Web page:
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BMJ Qual Saf doi:10.1136/bmjqs-2012-001467
  • Original research

Huddling for high reliability and situation awareness

  1. Stephen E Muething1
  1. 1James M. Anderson Center for Health Systems Excellence, Cincinnati Children's Hospital Medical Center, Cincinnati, Ohio, USA
  2. 2Division of Hospital Medicine, James M. Anderson Center for Health Systems Excellence, Cincinnati, Ohio, USA
  3. 3Department of Pediatrics, Cincinnati Children's Hospital Medical Center, Cincinnati, Ohio, USA
  4. 4Department of Management and Organizations, University of Michigan Ross School of Business, Ann Arbor, Michigan, USA
  1. Correspondence to Linda M Goldenhar, James M. Anderson Center for Health Systems Excellence, Cincinnati Children's Hospital Medical Center, 3333 Burnett Ave ML 7140, Cincinnati, OH 45226, USA; linda.goldenhar{at}cchmc.org
  • Received 19 November 2012
  • Revised 29 April 2013
  • Accepted 17 May 2013
  • Published Online First 6 June 2013

Abstract

Background Studies show that implementing huddles in healthcare can improve a variety of outcomes. Yet little is known about the mechanisms through which huddles exert their effects. To help remedy this gap, our study objectives were to explore hospital administrator and frontline staff perspectives on the benefits and challenges of implementing a tiered huddle system; and propose a model based on our findings depicting the mediating pathways through which implementing a huddle system may reduce patient harm.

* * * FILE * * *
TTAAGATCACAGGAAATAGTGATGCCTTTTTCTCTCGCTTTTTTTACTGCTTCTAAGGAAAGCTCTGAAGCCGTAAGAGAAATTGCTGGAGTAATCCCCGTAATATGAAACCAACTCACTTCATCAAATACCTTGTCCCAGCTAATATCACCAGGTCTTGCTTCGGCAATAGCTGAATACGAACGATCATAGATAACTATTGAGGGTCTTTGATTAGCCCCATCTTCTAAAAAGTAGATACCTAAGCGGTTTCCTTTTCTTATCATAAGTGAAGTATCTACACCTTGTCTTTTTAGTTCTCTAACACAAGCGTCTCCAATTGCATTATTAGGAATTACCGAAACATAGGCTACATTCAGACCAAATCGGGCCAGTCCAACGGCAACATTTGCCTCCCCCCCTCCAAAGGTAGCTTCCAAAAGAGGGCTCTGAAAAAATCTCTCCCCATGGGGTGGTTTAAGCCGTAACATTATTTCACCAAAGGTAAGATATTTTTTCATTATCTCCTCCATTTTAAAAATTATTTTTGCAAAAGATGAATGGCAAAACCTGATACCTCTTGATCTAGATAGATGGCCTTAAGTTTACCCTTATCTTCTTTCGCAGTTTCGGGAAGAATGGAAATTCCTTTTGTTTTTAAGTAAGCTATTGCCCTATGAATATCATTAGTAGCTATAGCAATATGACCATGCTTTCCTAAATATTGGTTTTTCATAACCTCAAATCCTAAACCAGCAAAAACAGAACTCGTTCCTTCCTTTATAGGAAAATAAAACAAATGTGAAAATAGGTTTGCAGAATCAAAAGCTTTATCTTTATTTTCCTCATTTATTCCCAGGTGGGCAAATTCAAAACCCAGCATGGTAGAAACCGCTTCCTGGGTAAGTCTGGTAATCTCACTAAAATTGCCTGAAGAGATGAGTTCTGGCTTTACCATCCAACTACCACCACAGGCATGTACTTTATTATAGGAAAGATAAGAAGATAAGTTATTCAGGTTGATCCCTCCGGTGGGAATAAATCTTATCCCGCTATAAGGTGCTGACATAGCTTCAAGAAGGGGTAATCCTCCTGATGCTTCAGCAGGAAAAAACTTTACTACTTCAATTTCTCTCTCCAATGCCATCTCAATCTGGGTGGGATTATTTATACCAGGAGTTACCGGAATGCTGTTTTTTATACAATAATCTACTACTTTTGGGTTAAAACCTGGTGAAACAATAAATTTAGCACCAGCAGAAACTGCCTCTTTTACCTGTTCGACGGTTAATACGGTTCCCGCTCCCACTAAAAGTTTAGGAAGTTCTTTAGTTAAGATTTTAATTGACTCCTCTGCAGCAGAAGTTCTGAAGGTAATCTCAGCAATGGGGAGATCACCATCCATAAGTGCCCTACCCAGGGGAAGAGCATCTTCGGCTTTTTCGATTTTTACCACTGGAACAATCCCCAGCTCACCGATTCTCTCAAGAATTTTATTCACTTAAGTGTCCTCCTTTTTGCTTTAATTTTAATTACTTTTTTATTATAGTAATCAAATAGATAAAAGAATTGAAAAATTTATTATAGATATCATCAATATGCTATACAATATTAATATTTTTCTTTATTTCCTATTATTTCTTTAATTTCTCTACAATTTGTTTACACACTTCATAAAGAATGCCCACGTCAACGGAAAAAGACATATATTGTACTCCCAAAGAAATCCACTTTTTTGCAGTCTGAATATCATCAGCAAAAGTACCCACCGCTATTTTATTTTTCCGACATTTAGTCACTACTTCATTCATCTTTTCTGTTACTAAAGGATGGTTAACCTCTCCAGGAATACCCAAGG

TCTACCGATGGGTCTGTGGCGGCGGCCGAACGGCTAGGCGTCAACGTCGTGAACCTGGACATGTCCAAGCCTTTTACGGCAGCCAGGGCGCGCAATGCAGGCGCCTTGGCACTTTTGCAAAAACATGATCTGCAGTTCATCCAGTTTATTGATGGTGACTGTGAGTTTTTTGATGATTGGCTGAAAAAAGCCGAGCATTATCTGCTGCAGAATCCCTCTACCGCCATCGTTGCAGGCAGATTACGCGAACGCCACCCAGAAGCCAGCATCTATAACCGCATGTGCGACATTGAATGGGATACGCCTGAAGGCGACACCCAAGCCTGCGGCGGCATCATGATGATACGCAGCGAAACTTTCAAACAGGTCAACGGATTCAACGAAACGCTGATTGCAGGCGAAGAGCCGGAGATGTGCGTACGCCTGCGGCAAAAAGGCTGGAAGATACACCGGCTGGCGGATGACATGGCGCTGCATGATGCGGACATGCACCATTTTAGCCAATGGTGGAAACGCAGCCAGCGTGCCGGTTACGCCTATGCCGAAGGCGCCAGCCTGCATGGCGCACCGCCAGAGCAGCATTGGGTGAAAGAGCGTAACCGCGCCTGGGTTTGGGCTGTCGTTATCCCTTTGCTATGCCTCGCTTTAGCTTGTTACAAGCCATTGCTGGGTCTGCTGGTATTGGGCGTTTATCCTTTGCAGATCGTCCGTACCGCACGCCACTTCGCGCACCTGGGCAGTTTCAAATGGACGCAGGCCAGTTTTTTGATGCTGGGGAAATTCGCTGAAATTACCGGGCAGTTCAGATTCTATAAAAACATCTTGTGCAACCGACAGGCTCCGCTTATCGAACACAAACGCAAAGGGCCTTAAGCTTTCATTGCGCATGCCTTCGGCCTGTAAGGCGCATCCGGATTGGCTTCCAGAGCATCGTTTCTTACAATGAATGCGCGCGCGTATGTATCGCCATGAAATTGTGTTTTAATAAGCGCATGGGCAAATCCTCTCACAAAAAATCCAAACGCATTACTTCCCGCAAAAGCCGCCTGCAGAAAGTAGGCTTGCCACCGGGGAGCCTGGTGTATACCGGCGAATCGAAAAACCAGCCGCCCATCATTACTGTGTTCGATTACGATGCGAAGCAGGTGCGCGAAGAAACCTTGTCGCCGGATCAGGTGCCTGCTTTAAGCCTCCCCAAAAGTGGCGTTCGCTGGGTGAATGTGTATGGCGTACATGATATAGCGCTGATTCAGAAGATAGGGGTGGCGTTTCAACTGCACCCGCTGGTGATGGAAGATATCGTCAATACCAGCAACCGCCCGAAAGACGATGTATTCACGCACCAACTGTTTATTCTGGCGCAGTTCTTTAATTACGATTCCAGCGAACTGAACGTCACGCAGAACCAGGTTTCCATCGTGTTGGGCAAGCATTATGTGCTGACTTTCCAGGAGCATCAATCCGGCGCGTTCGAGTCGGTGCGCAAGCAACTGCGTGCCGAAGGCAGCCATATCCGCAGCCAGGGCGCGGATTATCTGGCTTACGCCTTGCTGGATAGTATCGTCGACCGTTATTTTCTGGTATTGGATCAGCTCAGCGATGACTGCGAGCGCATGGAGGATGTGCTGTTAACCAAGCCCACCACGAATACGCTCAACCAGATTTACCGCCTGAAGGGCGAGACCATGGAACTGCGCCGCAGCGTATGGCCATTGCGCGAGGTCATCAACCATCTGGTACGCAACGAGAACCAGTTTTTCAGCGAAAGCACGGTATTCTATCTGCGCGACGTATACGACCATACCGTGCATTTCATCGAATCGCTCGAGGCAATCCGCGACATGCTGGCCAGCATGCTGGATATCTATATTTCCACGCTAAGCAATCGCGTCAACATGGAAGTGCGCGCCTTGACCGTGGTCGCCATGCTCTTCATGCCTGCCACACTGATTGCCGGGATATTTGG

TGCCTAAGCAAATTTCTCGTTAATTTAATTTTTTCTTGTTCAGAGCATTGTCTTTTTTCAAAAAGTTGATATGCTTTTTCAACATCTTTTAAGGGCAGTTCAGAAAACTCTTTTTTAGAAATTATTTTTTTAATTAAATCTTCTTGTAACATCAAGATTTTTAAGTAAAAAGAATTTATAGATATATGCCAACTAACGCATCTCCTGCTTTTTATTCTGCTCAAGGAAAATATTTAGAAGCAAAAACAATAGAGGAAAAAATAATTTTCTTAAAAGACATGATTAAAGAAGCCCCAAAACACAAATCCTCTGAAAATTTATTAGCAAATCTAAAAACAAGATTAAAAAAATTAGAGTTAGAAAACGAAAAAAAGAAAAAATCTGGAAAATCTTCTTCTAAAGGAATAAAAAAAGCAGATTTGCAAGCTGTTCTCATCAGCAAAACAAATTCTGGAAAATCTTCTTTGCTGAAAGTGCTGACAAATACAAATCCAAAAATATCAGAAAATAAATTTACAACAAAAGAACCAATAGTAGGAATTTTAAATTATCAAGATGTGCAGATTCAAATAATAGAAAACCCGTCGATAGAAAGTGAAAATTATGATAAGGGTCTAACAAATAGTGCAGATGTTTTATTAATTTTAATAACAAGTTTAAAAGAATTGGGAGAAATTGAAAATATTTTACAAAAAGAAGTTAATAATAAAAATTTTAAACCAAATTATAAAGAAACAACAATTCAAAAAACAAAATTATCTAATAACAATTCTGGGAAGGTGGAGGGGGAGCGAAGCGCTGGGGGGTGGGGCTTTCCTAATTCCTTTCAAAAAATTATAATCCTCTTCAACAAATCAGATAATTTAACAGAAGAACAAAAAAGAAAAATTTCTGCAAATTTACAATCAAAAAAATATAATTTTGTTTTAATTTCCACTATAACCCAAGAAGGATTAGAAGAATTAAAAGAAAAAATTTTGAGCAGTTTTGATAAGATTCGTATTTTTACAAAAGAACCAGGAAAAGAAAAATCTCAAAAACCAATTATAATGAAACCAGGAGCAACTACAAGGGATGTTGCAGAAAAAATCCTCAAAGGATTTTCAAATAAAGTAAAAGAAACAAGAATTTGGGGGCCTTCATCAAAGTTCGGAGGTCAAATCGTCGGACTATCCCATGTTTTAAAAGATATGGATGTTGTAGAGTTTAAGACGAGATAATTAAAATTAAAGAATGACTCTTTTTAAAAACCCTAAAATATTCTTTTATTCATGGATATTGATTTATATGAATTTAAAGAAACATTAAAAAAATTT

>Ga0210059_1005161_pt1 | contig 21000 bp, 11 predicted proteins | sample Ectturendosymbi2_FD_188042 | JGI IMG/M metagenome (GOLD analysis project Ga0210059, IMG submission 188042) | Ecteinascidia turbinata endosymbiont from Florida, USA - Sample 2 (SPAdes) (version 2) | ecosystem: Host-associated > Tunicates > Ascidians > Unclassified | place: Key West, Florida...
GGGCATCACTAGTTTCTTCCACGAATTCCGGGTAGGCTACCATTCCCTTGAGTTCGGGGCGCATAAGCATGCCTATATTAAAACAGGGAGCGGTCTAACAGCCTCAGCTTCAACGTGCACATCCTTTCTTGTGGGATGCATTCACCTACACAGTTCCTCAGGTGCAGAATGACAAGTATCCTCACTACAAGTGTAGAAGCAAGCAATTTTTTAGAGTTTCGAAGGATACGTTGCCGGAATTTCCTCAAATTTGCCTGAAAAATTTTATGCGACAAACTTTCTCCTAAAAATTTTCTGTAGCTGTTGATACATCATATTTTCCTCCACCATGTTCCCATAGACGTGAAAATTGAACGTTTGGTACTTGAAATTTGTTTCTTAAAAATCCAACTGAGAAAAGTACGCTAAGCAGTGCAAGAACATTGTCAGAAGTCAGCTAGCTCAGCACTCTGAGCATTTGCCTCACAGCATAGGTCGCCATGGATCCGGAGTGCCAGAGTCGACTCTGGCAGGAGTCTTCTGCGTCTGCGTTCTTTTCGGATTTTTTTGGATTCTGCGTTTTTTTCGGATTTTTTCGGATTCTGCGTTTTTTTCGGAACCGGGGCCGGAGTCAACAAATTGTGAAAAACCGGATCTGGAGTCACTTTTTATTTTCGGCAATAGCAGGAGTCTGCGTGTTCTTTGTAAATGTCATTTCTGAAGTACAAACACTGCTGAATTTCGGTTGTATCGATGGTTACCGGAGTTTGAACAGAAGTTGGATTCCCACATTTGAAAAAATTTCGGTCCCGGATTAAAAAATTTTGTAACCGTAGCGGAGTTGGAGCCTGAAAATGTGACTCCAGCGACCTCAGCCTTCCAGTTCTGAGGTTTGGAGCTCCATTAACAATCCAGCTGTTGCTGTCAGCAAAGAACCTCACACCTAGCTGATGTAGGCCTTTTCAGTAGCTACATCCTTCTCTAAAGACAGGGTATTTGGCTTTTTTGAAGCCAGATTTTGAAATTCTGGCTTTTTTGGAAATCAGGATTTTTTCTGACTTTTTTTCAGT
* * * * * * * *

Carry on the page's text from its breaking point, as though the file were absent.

Methods Using qualitative methods, we conducted semi-structured interviews and focus groups to obtain a deeper understanding of the huddle system and its outcomes as implemented in an academic tertiary care children's hospital with 539 inpatient beds. We recruited healthcare providers representing all levels using a snowball sampling technique (10 interviews), and emails, flyers, and paper invitations (six focus groups). We transcribed recordings and analysed the data using established techniques.

Results Five themes emerged and provided the foundational constructs of our model. Specifically we propose that huddle implementation leads to improved efficiencies and quality of information sharing, increased levels of accountability, empowerment, and sense of community, which together create a culture of collaboration and collegiality that increases the staff's quality of collective awareness and enhanced capacity for eliminating patient harm.

Conclusions While each construct in the proposed model is itself a beneficial outcome of implementing huddles, conceptualising the pathways by which they may work allows us to design ways to evaluate other huddle implementation efforts designed to help reduce failures and eliminate patient harm.

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